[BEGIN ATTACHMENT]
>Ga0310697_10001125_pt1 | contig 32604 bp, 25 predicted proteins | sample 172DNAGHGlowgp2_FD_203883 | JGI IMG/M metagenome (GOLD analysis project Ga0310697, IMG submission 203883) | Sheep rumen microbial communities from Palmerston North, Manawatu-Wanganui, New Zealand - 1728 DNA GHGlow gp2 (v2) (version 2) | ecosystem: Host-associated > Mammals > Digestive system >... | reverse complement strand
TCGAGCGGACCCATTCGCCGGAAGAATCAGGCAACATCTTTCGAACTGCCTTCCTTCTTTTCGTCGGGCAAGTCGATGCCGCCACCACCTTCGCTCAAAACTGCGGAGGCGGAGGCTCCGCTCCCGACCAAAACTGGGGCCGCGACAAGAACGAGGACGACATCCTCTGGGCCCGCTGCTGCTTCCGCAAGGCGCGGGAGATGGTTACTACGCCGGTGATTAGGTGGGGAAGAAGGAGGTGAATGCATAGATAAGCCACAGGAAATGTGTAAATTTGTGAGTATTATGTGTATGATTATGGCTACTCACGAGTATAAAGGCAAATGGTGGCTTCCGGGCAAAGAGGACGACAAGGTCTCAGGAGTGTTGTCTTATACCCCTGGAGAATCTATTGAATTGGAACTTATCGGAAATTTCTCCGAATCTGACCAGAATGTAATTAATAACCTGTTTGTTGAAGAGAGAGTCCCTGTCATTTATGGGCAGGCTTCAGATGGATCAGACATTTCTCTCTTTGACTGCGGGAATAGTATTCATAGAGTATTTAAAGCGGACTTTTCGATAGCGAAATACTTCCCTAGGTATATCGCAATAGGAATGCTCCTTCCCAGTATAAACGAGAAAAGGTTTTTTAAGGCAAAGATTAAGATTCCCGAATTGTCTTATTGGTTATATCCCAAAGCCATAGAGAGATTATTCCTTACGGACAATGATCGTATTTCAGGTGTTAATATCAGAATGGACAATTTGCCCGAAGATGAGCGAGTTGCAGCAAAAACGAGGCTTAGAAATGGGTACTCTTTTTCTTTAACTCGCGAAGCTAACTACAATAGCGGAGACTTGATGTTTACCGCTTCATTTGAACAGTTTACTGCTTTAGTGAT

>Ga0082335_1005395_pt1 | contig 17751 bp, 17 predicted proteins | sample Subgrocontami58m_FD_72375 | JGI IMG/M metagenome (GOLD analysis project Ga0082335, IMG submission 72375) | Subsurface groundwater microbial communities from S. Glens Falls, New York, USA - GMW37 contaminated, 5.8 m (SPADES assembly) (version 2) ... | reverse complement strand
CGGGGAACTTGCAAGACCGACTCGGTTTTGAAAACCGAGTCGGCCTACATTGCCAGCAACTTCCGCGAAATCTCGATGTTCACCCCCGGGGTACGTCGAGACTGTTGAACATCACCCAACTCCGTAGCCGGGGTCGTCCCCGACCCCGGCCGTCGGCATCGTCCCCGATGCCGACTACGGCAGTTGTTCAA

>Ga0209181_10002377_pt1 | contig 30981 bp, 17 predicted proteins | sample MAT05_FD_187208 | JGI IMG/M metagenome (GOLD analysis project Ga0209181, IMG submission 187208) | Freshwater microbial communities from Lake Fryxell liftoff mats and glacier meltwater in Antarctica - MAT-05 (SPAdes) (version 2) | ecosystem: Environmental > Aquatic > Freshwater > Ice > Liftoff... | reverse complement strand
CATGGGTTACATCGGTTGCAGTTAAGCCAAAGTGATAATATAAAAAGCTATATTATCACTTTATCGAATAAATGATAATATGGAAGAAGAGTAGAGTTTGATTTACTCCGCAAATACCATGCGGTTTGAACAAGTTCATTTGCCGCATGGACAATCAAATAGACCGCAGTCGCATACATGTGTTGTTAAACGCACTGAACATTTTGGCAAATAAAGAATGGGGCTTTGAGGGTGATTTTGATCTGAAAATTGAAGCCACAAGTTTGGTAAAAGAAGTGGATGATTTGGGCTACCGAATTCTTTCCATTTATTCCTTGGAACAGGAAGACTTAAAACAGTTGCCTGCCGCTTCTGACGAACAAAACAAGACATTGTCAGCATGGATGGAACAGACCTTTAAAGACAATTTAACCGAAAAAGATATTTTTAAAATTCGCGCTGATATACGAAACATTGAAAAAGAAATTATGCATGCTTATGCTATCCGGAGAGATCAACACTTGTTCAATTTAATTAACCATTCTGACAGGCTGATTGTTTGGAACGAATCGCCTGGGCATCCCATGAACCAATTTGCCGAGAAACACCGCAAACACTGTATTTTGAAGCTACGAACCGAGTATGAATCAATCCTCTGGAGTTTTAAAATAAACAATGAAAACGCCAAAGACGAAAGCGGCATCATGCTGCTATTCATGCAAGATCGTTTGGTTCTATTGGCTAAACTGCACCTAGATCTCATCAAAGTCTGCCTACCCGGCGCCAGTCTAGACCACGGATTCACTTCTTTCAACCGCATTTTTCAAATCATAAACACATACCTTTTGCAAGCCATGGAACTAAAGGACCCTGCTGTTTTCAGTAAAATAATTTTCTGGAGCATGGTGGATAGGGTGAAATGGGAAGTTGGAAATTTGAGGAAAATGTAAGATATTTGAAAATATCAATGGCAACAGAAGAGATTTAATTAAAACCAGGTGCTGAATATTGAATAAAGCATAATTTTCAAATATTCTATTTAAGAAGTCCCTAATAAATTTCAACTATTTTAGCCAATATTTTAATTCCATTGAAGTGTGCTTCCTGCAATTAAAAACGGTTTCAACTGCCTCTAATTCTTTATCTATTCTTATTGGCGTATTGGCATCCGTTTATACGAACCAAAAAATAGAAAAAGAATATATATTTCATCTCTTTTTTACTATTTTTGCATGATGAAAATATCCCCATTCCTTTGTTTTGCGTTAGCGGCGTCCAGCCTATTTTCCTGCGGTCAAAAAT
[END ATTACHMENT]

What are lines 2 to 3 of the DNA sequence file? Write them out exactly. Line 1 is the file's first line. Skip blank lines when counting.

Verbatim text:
TCGAGCGGACCCATTCGCCGGAAGAATCAGGCAACATCTTTCGAACTGCCTTCCTTCTTTTCGTCGGGCAAGTCGATGCCGCCACCACCTTCGCTCAAAACTGCGGAGGCGGAGGCTCCGCTCCCGACCAAAACTGGGGCCGCGACAAGAACGAGGACGACATCCTCTGGGCCCGCTGCTGCTTCCGCAAGGCGCGGGAGATGGTTACTACGCCGGTGATTAGGTGGGGAAGAAGGAGGTGAATGCATAGATAAGCCACAGGAAATGTGTAAATTTGTGAGTATTATGTGTATGATTATGGCTACTCACGAGTATAAAGGCAAATGGTGGCTTCCGGGCAAAGAGGACGACAAGGTCTCAGGAGTGTTGTCTTATACCCCTGGAGAATCTATTGAATTGGAACTTATCGGAAATTTCTCCGAATCTGACCAGAATGTAATTAATAACCTGTTTGTTGAAGAGAGAGTCCCTGTCATTTATGGGCAGGCTTCAGATGGATCAGACATTTCTCTCTTTGACTGCGGGAATAGTATTCATAGAGTATTTAAAGCGGACTTTTCGATAGCGAAATACTTCCCTAGGTATATCGCAATAGGAATGCTCCTTCCCAGTATAAACGAGAAAAGGTTTTTTAAGGCAAAGATTAAGATTCCCGAATTGTCTTATTGGTTATATCCCAAAGCCATAGAGAGATTATTCCTTACGGACAATGATCGTATTTCAGGTGTTAATATCAGAATGGACAATTTGCCCGAAGATGAGCGAGTTGCAGCAAAAACGAGGCTTAGAAATGGGTACTCTTTTTCTTTAACTCGCGAAGCTAACTACAATAGCGGAGACTTGATGTTTACCGCTTCATTTGAACAGTTTACTGCTTTAGTGAT

>Ga0082335_1005395_pt1 | contig 17751 bp, 17 predicted proteins | sample Subgrocontami58m_FD_72375 | JGI IMG/M metagenome (GOLD analysis project Ga0082335, IMG submission 72375) | Subsurface groundwater microbial communities from S. Glens Falls, New York, USA - GMW37 contaminated, 5.8 m (SPADES assembly) (version 2) ... | reverse complement strand